KIC InnoEnergy Issues Report on Future Offshore Wind Power Costs
- Business & Finance
As an innovation promoter, KIC InnoEnergy is interested in evaluating the impact of visible innovations on the cost of energy from various renewable energy technologies. For this purpose, KIC InnoEnergy is developing credible future technology cost models for four technologies using a consistent and robust methodology.
KIC InnoEnergy has released the first in a series of reports that attempt to answer how to measure the impact of visible innovations on the cost of offshore wind energy and the extent to achieve more competitive prices over the next 10 years. The report has been developed in collaboration with BVG Associates. This analysis is critical in understanding where the biggest opportunities and challenges are, from a technology point of view.
In publishing a set of consistent analyses of various technologies, KIC InnoEnergy seeks to help in the understanding and definition of innovation pathways that industry could follow to maintain the competitiveness of the European renewable energy sector worldwide. In addition, it seeks to help solve the existing challenges at the European level: reducing energy dependency, mitigating climate change effects, and facilitating the smooth evolution of the generation mix for the final consumers.
With temporal horizon out to 2025, this work includes a range of innovation that might be further from the market than normally expected from KIC InnoEnergy. This constitutes a longer term approach, complementary to the KIC InnoEnergy technology mapping focusing on innovations reaching the market in the short/mid-term (up to five years ahead).
The purpose of offshore wind report is to document the anticipated future offshore wind cost of energy to projects reaching financial investment decision (FID) in 2025, by reference to robust modelling of the impact of a range of technical innovations and other effects.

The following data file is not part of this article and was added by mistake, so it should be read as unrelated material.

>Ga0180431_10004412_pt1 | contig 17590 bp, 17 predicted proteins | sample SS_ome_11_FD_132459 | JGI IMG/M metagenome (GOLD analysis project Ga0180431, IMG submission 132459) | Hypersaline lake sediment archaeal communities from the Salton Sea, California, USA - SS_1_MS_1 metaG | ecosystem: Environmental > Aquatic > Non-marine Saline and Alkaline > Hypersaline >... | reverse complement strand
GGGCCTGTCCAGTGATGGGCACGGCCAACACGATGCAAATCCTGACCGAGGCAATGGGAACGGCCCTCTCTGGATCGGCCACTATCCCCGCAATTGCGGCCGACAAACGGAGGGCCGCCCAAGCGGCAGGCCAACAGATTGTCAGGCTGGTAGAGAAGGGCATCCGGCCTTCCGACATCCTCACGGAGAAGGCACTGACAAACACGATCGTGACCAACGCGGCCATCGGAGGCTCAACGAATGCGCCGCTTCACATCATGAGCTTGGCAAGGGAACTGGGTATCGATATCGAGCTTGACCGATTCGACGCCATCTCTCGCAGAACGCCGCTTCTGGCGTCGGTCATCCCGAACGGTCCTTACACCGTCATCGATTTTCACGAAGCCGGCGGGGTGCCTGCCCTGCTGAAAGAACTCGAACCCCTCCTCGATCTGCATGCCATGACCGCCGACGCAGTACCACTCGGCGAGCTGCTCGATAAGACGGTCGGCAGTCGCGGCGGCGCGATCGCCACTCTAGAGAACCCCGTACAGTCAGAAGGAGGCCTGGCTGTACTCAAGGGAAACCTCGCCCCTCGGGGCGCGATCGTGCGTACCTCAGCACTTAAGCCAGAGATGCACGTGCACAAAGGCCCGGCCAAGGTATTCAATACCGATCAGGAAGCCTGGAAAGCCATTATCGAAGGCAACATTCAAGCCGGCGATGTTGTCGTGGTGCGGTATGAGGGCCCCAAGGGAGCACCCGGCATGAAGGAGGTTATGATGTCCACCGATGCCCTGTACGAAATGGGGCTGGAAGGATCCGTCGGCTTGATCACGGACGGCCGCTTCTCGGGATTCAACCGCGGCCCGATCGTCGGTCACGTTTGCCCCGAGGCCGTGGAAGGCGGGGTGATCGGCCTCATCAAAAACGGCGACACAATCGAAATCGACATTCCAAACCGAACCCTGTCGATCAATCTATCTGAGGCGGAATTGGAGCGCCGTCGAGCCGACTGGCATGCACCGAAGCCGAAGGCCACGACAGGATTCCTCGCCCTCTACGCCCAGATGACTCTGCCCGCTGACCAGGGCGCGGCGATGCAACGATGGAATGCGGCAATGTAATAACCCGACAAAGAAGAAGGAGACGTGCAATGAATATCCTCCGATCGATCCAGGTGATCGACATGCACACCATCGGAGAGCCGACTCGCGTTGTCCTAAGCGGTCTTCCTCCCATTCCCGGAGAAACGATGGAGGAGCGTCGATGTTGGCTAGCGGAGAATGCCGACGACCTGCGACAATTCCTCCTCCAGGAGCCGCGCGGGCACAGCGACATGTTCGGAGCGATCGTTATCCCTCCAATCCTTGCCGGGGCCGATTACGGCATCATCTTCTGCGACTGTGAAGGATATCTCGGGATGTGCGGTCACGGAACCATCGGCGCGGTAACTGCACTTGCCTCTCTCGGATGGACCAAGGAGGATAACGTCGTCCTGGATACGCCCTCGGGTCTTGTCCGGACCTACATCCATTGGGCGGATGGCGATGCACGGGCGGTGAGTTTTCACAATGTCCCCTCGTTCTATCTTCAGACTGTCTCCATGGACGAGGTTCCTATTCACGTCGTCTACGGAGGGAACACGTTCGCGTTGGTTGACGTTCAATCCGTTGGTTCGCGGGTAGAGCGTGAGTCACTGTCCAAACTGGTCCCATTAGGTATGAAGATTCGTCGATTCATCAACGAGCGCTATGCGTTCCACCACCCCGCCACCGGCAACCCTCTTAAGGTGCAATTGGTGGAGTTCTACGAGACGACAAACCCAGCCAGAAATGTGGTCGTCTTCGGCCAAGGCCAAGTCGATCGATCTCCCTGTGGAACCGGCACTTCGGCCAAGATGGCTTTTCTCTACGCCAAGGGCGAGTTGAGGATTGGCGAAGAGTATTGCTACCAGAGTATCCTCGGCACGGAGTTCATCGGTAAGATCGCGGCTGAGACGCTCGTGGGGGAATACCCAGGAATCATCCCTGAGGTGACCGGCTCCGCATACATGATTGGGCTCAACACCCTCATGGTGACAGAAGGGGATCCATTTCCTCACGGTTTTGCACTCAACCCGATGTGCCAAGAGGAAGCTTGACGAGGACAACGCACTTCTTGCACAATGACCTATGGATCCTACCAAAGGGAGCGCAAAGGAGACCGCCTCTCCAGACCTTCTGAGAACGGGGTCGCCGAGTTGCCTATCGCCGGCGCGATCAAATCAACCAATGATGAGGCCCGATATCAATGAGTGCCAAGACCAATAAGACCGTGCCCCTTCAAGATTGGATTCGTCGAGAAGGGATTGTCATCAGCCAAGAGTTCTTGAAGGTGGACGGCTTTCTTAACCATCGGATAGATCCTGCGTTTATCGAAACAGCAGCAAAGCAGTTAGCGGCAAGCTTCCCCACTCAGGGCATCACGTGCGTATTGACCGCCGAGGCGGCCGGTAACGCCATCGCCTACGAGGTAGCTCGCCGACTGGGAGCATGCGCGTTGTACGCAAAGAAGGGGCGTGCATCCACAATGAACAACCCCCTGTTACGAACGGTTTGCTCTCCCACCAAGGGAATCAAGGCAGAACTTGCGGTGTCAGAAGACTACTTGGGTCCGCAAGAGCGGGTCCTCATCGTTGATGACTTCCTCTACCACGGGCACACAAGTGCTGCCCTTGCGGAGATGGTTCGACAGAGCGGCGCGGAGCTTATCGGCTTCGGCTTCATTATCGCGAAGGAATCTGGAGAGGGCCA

Almost 50 technology innovations were identified as having the potential to cause a substantive reduction in levelised cost of energy (LCOE) due to a change in the design of hardware, software or process. Technology innovations are distinguished from supply chain innovations that are addressed separately in a simplified manner. Many more technical innovations are in development and so some of those described in this report may well be superseded by others.
The main conclusion is that the impacts from wind farm technology innovations (excluding transmission, decommissioning, supply chain and finance effects) contribute an anticipated 27% reduction in the LCOE.
The analysis shows that over 60% of the total anticipated technology impact is achieved through eight areas of innovation, of which the largest is the increase in turbine size from 4MW to 8MW. By virtue of having fewer turbines for a given wind farm rated power, there are significant savings in the cost of foundations, installation, and operation, maintenance and service. All of the next generation turbines under development today have more optimum-sized rotors than used to date and therefore have higher gross energy production, even before taking into account increased reliability and maintainability. The combined impact of larger turbines with optimum-sized rotors, improved aerodynamics and control and next generation drive train designs on the LCOE is about 13%.
The innovations in balance of the plant and plant construction are anticipated to reduce the LCOE by approximately 7% in the period.
There are a range of innovations not discussed in detail in this report because their anticipated impact is still negligible on projects reaching FID in 2025. The unused potential at FID in 2025 of innovations modelled in the project, coupled with this further range of innovations not modelled, suggests there are significant further cost reduction opportunities when looking to 2030 and beyond.